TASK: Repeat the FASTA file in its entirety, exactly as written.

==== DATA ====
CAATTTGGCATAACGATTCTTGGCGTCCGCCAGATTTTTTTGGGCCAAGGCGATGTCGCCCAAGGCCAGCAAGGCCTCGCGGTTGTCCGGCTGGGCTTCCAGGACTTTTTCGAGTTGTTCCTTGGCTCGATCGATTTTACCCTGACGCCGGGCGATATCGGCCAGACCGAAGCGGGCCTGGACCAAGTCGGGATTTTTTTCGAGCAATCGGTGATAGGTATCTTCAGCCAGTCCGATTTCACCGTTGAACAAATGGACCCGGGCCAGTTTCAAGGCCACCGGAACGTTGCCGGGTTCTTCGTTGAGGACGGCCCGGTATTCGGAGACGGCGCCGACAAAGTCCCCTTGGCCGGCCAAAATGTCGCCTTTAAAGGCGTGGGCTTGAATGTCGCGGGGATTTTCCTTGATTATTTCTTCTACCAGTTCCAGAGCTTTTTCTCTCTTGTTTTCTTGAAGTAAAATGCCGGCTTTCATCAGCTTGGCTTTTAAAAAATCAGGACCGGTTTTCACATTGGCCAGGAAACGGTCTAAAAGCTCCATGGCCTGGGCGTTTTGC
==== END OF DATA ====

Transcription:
CAATTTGGCATAACGATTCTTGGCGTCCGCCAGATTTTTTTGGGCCAAGGCGATGTCGCCCAAGGCCAGCAAGGCCTCGCGGTTGTCCGGCTGGGCTTCCAGGACTTTTTCGAGTTGTTCCTTGGCTCGATCGATTTTACCCTGACGCCGGGCGATATCGGCCAGACCGAAGCGGGCCTGGACCAAGTCGGGATTTTTTTCGAGCAATCGGTGATAGGTATCTTCAGCCAGTCCGATTTCACCGTTGAACAAATGGACCCGGGCCAGTTTCAAGGCCACCGGAACGTTGCCGGGTTCTTCGTTGAGGACGGCCCGGTATTCGGAGACGGCGCCGACAAAGTCCCCTTGGCCGGCCAAAATGTCGCCTTTAAAGGCGTGGGCTTGAATGTCGCGGGGATTTTCCTTGATTATTTCTTCTACCAGTTCCAGAGCTTTTTCTCTCTTGTTTTCTTGAAGTAAAATGCCGGCTTTCATCAGCTTGGCTTTTAAAAAATCAGGACCGGTTTTCACATTGGCCAGGAAACGGTCTAAAAGCTCCATGGCCTGGGCGTTTTGC